Balsams Developer Les Otten: ‘I want to put people back to work’

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PAULA TRACY photo

Balsams developer Les Otten is pictured with state Rep. Edith Tucker at a hearing before the House Municipal and County Government Committee on Tuesday.

By PAULA TRACY, InDepthNH.org

CONCORD – Advocates for the $170 million redevelopment of the Balsams Resort in Dixville Notch asked the legislature for a new law Tuesday that could be key to moving the project forward.

Balsams developer Les Otten said there are reasons to be optimistic that House Bill 540-L could be the key to getting the project up and running. Otten and a number of North Country people spoke in favor of the bill at a legislative hearing on Tuesday in the Legislative Office Building. A few spoke against it.

“I want to put people back to work,” Otten said.

House Bill 540-L would allow the three-member Coos County Commission to issue bonds for the project, with the approval of a majority of its 10 members of the county legislative delegation.

The improvements for new and renovated buildings would be in a Tax Assessment District already created for Dixville Notch under a 2015 law that was aimed at enabling the project to move forward with state guarantees.

This measure differs from that plan by eliminating the participation of the state’s Business Finance Authority and taking away the state’s risks if the bond is not repaid.

If approved, the risk for such a bond would be borne entirely by investors, if such investors can be found. Coos County would not be on the hook, either.

“Under no circumstances shall the county or the unincorporated place, as issuer of a bond under this section, have any obligation of any kind to repay any of the principal or interest of the bond,” the proposed law states.

More than 40 people attended the hearing,

Otten, a veteran ski resort developer, said he came to believe that a way around the problem was to remove BFA entirely from oversight and to leave it as other municipalities do, with their elected bodies.

Otten, who developed Sunday River ski area in Newry, Maine, into one of the largest resorts in the East, and who was also a minority owner of the Boston Red Sox during restoration efforts of Fenway Park, said he is not giving up his plan to redevelop the Balsams even though it has been five years of work without a shovel pitched in the massive project.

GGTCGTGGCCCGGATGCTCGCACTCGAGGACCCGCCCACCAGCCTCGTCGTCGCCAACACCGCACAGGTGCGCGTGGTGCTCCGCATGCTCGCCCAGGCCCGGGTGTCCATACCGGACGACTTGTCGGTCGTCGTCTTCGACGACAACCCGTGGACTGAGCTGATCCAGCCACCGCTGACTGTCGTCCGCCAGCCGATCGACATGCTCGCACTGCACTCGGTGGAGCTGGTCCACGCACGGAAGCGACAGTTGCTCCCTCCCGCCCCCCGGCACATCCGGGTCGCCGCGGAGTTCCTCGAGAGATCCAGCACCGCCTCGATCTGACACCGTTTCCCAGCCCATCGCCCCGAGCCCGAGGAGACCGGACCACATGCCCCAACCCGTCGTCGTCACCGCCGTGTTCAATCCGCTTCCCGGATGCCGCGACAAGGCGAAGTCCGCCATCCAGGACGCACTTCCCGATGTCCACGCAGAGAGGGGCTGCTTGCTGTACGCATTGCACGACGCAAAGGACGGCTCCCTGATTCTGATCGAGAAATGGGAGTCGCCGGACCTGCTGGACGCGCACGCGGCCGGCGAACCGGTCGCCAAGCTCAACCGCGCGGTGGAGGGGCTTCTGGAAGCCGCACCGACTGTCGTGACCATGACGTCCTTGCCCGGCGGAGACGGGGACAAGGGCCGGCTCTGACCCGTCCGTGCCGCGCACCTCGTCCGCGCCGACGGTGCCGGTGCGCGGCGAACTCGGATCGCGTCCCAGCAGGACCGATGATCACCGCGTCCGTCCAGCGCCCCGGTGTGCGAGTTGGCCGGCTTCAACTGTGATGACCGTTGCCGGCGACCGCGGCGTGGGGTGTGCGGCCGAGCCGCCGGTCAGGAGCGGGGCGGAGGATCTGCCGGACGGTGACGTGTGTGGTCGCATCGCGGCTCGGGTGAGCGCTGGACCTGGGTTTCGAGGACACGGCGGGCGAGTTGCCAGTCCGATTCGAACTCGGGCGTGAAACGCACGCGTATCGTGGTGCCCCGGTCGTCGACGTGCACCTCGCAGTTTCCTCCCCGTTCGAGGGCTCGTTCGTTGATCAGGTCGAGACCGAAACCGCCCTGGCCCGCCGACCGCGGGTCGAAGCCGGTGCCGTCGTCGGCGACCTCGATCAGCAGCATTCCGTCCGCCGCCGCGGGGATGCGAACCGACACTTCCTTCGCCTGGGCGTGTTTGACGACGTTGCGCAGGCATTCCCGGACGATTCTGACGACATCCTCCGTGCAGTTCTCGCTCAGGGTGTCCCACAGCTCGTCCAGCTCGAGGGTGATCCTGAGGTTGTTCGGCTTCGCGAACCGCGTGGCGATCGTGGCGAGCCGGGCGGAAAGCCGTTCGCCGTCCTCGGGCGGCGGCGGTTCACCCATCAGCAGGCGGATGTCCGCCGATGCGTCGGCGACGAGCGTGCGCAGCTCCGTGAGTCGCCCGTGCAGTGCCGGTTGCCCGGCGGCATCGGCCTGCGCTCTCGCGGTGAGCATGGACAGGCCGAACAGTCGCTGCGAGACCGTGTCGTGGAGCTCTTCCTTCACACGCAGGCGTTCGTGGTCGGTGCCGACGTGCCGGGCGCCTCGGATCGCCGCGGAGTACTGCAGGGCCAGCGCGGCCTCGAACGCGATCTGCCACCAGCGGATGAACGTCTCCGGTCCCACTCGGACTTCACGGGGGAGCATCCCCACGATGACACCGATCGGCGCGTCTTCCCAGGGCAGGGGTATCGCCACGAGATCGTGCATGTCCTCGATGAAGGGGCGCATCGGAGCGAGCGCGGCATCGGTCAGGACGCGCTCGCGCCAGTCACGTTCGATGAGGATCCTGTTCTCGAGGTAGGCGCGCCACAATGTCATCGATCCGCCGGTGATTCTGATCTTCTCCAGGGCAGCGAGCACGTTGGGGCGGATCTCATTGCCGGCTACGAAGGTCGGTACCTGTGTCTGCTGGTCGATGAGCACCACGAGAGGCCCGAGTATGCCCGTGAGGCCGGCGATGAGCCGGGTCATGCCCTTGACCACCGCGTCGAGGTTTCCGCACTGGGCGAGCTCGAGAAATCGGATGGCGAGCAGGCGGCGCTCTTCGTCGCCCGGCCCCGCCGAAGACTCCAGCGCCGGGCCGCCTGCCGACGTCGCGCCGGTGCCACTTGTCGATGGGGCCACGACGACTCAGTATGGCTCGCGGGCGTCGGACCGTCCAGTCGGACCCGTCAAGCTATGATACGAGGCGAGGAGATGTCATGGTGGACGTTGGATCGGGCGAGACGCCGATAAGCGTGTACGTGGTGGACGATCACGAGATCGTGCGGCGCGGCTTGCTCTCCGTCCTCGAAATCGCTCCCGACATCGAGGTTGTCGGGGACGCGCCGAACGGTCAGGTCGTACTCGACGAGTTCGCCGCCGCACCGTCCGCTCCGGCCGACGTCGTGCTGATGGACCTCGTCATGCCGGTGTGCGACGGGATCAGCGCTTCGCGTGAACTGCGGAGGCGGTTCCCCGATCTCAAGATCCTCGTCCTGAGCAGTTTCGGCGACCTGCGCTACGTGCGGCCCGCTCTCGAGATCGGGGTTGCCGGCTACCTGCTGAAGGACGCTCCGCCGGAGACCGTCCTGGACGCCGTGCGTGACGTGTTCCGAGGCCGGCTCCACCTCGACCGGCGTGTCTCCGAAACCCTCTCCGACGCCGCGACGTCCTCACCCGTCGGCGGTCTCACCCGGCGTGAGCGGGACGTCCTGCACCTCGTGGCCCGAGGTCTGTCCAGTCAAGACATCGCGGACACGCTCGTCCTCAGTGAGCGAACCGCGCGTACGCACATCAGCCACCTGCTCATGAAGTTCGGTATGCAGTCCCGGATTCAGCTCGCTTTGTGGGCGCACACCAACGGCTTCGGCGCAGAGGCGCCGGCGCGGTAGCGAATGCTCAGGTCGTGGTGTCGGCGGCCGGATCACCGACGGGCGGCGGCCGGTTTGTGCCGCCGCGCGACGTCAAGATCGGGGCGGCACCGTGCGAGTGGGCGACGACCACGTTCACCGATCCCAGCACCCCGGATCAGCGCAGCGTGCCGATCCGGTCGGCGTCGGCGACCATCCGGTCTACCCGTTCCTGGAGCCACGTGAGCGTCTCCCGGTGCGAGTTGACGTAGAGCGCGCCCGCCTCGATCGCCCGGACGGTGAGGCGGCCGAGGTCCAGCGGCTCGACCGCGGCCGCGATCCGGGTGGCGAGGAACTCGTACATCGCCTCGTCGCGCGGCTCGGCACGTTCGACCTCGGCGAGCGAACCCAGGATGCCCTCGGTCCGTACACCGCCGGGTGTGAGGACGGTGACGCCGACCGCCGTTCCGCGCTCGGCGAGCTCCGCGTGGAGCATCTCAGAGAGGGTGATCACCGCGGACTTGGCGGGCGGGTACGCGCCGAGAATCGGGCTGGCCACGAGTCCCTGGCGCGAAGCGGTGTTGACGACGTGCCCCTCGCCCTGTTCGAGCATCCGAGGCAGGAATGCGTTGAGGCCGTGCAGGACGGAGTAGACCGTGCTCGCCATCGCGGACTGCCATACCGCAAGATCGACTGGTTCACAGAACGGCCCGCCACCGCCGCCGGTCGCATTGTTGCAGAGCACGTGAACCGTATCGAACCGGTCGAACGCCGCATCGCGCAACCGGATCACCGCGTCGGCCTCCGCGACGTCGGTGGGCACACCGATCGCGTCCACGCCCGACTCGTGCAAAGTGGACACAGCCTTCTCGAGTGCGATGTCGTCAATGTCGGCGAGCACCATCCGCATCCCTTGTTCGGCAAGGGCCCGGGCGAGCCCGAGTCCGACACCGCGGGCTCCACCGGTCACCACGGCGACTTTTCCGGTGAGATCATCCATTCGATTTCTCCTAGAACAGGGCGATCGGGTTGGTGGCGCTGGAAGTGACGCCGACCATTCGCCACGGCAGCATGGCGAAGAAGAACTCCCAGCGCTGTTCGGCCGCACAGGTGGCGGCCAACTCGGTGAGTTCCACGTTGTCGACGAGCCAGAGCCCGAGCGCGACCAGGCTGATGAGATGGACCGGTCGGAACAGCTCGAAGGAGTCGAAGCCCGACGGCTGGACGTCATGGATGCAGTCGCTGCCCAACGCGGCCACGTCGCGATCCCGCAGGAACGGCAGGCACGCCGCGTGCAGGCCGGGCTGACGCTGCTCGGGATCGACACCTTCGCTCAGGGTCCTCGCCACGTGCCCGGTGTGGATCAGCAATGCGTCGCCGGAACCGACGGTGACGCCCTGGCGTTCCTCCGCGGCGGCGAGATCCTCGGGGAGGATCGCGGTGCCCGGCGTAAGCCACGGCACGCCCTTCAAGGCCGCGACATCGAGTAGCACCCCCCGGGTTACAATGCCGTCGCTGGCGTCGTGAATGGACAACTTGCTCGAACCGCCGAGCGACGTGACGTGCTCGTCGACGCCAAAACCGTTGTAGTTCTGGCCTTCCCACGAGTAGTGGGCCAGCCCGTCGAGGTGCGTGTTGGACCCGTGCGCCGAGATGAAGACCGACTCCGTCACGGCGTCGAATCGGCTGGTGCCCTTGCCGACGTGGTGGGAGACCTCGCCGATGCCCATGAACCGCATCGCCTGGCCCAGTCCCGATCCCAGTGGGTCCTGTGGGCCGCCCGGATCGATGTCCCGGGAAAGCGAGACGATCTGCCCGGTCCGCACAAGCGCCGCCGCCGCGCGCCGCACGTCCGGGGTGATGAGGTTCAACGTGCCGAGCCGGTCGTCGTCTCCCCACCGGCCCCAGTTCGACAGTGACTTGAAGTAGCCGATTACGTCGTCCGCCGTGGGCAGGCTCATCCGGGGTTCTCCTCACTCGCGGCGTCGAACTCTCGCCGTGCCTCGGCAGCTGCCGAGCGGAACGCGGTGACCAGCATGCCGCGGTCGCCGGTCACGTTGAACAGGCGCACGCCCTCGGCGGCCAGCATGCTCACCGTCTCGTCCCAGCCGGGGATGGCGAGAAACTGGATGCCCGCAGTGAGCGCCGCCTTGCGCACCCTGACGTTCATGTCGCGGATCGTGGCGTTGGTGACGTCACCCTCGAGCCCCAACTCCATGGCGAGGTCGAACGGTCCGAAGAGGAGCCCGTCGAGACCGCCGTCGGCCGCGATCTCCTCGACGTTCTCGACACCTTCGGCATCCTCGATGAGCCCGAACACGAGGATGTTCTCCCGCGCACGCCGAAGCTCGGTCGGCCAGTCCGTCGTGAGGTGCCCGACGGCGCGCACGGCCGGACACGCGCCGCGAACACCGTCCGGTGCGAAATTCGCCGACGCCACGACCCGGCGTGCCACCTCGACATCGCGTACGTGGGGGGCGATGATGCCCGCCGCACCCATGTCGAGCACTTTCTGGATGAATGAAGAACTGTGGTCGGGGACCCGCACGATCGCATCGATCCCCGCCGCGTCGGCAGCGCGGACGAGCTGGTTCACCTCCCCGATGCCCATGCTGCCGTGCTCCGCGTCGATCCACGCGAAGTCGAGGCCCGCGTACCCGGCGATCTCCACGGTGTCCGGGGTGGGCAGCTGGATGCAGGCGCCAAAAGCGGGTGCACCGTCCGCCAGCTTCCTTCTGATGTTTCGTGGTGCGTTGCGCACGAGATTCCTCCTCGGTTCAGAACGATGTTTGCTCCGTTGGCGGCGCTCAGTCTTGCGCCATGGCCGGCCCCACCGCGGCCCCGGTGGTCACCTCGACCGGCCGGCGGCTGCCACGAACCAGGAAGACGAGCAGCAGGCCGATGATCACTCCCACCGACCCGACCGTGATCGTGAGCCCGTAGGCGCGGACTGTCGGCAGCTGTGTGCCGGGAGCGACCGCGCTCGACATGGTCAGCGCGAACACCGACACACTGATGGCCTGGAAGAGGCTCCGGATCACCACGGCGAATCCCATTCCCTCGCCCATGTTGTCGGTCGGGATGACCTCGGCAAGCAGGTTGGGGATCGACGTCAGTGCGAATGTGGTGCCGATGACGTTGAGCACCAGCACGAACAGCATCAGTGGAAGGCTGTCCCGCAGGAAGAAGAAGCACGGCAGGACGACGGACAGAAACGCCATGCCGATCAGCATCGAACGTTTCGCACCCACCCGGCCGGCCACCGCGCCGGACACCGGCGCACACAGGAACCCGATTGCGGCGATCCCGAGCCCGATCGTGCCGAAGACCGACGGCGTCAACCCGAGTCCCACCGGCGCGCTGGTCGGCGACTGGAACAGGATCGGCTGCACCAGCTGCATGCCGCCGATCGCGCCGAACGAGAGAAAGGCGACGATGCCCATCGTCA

He said he has never seen a piece of land that has so much potential for development into a world-class resort. Otten added the bond would be unrated and the bond buyer would be in the first position to be repaid if there were financial problems.

Without much marketing efforts other than writing to previous hotel patrons, 120 families have put down refundable, non-binding deposits for fractional ownership of the condo/hotel and its amenities.

This would mean more than $22 million toward the $170 million, if the project goes forward. Another $20 million in investor funding is expected and the rest would come from loans and the bond.

In its first phase alone, the project would mean more than 600 construction jobs and 400 hotel positions, according to testimony.

It could be operational by the ski season of 2020-21, Otten said.

Risky business

Richard J. Samson of Stewartstown, a county commissioner who had initially supported the measure, said he now feels it would be too “risky” for the county.

“Coos County is not a rich place and I am not willing to gamble,” Samson said. “I am questioning the amount of time it is going to take to be repaid.”

He also wondered why the BFA could not come to terms with the lender.

Tom Brady, chairman of the Coos County Commission, asked for the legislation to give the region “another tool in the toolbox to grow our economy.”

He said the bill represented an “opportunity” to help the region’s economy and the county would not be on the hook for repayment.

Berlin Mayor Paul Grenier also supported the measure.